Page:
What is a lower extremity arterial evaluation (LEA)?
A lower extremity arterial (LEA) evaluation, also known as ankle-brachial index (ABI), is a non-invasive test that is used to diagnose peripheral arterial disease (also known as peripheral vascular disease). During the diagnostic procedure, your provider will compare the systolic blood pressure in your legs to the blood pressure in the arms. The results of the test can determine the presence, location and severity of peripheral arterial disease (PAD).
If you have PAD, you may experience pain and numbness in your feet and legs due to reduced blood flow as plaque builds up in the arteries.
A LEA test cannot determine which vessels have plaque buildup.
Who is a candidate for a lower extremity arterial evaluation?Lower extremity arterial evaluations are performed on patients who are suspected of having or are at risk of developing peripheral arterial disease.
You are not a candidate for an ABI exam if you are unable to remain lying down with your face up for the duration of the exam or have blood clots in your legs.
Learn more about the risk factors for PAD.
What to expect during a lower extremity arterial evaluation?A LEA exam takes approximately 30 minutes. During the exam, your technician, typically a vascular sonographer, will position you on a table, facing upward. He or she will position blood pressure cuffs on your arms and legs and take your blood pressure in both locations. You may be asked to walk on a treadmill or ride a stationary bike, so your technician can take your blood pressure again after exercising.
Your provider will not give you your results right away. A Mercy Health cardiologist will review your test and follow up with next steps.The LEA (or ABI) is calculated for each leg. To calculate right leg ABI, your provider will divide the highest pressure in the right foot by the highest pressure in both arms.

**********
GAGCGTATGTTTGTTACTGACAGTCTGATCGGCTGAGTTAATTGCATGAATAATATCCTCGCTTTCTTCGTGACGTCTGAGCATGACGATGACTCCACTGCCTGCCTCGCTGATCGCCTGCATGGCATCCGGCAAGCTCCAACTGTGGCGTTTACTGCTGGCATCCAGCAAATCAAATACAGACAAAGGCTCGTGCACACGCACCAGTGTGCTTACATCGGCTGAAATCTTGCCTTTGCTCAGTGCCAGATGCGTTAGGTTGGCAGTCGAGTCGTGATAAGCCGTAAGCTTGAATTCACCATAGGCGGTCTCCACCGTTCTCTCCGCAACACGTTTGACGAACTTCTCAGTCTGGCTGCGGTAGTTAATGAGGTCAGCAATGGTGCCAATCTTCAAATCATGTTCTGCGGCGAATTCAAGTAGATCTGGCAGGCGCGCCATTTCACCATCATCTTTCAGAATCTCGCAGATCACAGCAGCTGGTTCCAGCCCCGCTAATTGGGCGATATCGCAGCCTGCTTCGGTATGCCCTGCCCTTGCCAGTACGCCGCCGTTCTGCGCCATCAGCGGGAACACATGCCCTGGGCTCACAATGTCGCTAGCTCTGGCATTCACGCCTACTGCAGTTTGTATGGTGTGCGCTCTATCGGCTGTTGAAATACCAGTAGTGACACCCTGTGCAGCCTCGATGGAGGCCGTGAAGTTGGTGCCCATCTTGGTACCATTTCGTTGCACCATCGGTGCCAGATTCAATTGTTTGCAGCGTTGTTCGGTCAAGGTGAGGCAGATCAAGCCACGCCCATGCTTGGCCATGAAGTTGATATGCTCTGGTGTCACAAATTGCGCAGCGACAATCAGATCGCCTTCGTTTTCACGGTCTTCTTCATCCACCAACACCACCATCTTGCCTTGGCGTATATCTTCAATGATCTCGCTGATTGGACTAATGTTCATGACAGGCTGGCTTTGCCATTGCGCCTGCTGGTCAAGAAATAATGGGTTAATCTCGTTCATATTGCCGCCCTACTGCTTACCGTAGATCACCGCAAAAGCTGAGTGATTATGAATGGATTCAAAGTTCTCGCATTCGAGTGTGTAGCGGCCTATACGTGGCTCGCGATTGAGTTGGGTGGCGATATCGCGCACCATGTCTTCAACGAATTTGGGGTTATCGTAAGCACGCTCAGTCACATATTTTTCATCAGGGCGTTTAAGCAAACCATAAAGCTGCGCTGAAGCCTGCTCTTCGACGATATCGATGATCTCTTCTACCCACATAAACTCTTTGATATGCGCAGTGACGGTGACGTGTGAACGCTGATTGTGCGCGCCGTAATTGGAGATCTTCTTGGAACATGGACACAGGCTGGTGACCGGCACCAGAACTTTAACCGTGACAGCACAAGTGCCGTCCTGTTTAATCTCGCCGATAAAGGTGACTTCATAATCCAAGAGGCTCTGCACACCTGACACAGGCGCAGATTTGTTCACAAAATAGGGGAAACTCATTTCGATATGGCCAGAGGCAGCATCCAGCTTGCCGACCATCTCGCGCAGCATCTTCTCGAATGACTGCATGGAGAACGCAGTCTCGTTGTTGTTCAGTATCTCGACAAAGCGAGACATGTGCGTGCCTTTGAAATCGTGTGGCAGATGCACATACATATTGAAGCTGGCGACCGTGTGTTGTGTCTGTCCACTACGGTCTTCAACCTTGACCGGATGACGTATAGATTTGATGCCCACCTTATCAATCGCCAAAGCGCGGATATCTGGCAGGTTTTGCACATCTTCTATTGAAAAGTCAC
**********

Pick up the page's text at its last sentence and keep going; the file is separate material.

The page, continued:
What are the measurements for a LEA?
Patients with normal measurements should have less than 10 mm Hg difference in systolic pressure.
ABI values and what they mean:
- 1.0 - 1.4 - could indicate calcification in the vessels
- .9 - 1.4 - normal range - no treatment is necessary
- .8 - .9 - could indicate arterial disease is present
- .5 - .8 - indicates moderate arterial disease
- .5 or lower - indicates the presence of severe arterial disease
If you have over 1.4 or under .8 you will be referred to a Mercy Health peripheral arterial disease specialist for follow-up and treatment.
What are benefits of having a LEA evaluation?
A LEA evaluation can diagnose peripheral arterial disease in the early stages, so you can be treated and potentially reverse the damage in the legs. If left untreated, you may have to have a leg amputated.
What are risks associated with having an LEA evaluation?
Although, there are few risks associated with having a lower extremity arterial evaluation, you should not have a LEA if you have or are at risk for blood clots in your legs. You may also want to discuss different diagnostic options with your provider if you are experiencing severe leg pain.
Recovery from a LEA evaluation
You can go home and resume your normal activities right after the procedure. Your doctor will follow up with your results and give you next steps. If you have abnormal results, you may need further testing and treatment right away.